14. Language Settings Incorrect in Software Center
The Ubuntu Software Center displays in a different language, not matching the system’s set language preferences.
This can happen due to misconfigured language settings. Reset your language settings with:
sudo update-locale LANG=your_language_code.UTF-8
your_language_code with the appropriate ISO 639-1 code for your language (e.g.,
en for English). Then, log out and back in for the changes to take effect.
15. Difficulty installing proprietary drivers
Users sometimes have trouble finding and installing proprietary drivers for their hardware through the Software Center.
Use the ‘Additional Drivers’ tool, which you can find in your system settings or by searching for it in the dashboard. This tool will automatically search for and allow you to install proprietary drivers.
FAQs on Ubuntu Software
What is the Ubuntu Software Center?
The Ubuntu Software Center is a utility found in Ubuntu operating systems. It allows users to browse, install, and uninstall applications from their computer. Detailed article here: How to use the Ubuntu Software Center
How do I open the Ubuntu Software Center?
You can open the Ubuntu Software Center by clicking on the Show Applications icon at the bottom left of your screen and searching for “Ubuntu Software.” Alternatively, you can open it from the terminal with the command
Can I use the terminal to install software instead of the Ubuntu Software Center?
Yes, you can use the terminal to install software using apt commands. For example, to install VLC, you would type:
sudo apt install vlc
How do I fix dependency issues when installing software?
Run the command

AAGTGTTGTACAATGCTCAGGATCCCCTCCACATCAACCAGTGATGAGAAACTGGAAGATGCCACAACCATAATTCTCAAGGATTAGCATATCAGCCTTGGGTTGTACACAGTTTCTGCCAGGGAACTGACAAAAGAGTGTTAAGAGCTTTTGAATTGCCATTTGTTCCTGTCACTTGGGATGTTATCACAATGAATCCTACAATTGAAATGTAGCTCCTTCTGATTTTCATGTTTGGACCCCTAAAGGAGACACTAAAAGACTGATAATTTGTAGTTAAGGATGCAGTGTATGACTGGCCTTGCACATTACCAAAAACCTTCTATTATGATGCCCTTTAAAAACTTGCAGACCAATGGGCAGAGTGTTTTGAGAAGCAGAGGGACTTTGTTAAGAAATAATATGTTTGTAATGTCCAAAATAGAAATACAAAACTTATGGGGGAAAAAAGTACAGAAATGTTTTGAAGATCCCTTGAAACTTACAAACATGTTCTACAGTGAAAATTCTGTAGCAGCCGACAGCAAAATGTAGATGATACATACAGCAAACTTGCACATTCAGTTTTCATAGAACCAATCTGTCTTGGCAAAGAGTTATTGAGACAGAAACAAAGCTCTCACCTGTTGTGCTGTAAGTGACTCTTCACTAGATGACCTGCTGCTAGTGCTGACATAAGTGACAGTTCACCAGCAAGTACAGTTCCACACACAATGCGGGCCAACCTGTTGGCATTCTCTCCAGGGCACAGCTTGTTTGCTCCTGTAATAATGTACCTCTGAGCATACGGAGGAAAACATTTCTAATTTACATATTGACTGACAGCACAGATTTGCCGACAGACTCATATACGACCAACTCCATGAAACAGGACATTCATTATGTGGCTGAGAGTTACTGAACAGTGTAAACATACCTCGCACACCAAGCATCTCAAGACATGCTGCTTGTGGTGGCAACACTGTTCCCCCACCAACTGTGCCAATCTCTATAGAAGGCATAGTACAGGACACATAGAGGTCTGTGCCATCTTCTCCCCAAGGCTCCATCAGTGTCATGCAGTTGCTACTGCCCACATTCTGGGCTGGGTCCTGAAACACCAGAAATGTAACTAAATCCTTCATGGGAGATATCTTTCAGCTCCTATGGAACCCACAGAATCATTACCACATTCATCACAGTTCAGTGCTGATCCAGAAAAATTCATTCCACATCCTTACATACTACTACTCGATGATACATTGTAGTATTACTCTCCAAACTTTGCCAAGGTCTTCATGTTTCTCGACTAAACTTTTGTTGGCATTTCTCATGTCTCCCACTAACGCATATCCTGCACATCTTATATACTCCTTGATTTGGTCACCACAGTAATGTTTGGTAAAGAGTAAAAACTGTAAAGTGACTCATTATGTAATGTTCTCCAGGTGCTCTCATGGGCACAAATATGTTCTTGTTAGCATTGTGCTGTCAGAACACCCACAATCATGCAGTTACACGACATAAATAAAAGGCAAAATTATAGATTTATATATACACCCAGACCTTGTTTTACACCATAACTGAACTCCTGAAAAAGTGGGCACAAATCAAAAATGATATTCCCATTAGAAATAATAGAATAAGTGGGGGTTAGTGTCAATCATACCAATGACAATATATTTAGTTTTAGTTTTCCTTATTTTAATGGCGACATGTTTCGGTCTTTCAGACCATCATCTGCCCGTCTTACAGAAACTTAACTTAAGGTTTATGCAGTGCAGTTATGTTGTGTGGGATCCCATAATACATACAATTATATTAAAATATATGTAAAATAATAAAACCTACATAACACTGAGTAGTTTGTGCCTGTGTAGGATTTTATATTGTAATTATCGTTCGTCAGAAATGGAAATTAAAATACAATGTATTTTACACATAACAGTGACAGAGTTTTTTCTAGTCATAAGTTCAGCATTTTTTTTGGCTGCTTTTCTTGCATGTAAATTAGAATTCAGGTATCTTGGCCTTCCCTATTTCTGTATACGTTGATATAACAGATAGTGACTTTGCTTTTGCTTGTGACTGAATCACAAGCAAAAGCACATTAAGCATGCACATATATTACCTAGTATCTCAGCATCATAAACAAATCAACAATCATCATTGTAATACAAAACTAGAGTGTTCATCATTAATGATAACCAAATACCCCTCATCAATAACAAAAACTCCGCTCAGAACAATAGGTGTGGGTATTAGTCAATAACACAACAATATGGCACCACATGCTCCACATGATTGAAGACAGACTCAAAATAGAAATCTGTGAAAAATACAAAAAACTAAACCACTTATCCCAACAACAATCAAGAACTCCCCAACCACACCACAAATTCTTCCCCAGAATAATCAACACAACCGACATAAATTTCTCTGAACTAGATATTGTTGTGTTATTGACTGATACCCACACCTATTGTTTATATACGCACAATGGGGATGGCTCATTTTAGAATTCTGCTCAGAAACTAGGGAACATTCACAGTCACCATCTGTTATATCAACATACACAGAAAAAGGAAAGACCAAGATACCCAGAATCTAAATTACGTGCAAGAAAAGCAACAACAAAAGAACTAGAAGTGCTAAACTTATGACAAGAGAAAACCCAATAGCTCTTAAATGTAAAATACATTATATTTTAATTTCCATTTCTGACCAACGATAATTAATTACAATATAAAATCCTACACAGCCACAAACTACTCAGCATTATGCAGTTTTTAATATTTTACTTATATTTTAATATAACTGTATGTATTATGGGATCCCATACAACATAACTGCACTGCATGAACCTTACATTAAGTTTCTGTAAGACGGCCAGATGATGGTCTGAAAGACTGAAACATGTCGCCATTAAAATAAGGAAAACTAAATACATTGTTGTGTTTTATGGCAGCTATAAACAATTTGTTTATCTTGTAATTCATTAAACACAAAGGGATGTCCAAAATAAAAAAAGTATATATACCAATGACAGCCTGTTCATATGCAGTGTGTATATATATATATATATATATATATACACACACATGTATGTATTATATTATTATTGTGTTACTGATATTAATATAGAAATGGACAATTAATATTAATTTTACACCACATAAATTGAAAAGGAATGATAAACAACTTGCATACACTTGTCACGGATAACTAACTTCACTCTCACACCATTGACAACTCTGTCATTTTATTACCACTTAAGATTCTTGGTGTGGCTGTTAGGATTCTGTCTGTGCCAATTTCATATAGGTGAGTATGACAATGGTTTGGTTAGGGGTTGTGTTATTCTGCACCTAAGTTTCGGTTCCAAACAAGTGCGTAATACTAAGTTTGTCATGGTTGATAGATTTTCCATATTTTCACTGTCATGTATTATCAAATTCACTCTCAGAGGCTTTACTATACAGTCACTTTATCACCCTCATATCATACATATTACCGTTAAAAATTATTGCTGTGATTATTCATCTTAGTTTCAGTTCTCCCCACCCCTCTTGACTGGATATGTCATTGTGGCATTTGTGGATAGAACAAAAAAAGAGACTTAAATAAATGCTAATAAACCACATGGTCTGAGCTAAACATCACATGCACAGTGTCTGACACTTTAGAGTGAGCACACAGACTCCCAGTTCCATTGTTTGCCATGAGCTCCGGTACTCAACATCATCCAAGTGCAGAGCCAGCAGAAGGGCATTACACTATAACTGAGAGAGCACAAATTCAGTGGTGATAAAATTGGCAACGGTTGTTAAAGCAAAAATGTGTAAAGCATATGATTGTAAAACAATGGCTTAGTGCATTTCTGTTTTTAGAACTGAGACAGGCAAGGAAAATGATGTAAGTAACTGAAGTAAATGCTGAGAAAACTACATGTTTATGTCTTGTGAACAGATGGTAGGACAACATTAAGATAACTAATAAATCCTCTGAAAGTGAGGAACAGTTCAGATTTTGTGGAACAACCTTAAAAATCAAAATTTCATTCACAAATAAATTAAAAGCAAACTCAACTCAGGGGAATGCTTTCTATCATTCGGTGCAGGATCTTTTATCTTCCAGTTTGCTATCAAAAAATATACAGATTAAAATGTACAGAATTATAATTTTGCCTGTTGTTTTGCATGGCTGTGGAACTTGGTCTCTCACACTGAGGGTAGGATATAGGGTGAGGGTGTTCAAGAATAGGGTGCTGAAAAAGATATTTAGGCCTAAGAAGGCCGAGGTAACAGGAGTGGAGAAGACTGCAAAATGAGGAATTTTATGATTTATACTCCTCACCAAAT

sudo apt --fix-broken install to attempt an automatic fix of broken dependencies.
What are Snap packages and how are they different?
Snap packages are a type of package that are self-contained, work across different Linux distributions, and are sandboxed for security. They can be installed via the Ubuntu Software Center or using the snap command in the terminal.
Can I remove and re-add a problematic third-party repository?
Yes, you can remove a problematic repository with
sudo add-apt-repository --remove ppa:[repository-name] and re-add it if necessary.
What should I do if I encounter a network error while downloading apps?
First, ensure your internet connection is stable. If the problem persists, try resetting your network settings with
sudo service network-manager restart.
Navigating through common issues with the Ubuntu Software Center can be straightforward once you’re equipped with the right knowledge. From simple fixes like updating your system and clearing the cache to more specific solutions like changing file permissions or dealing with dependency issues, we’ve covered a range of scenarios that Ubuntu users frequently encounter.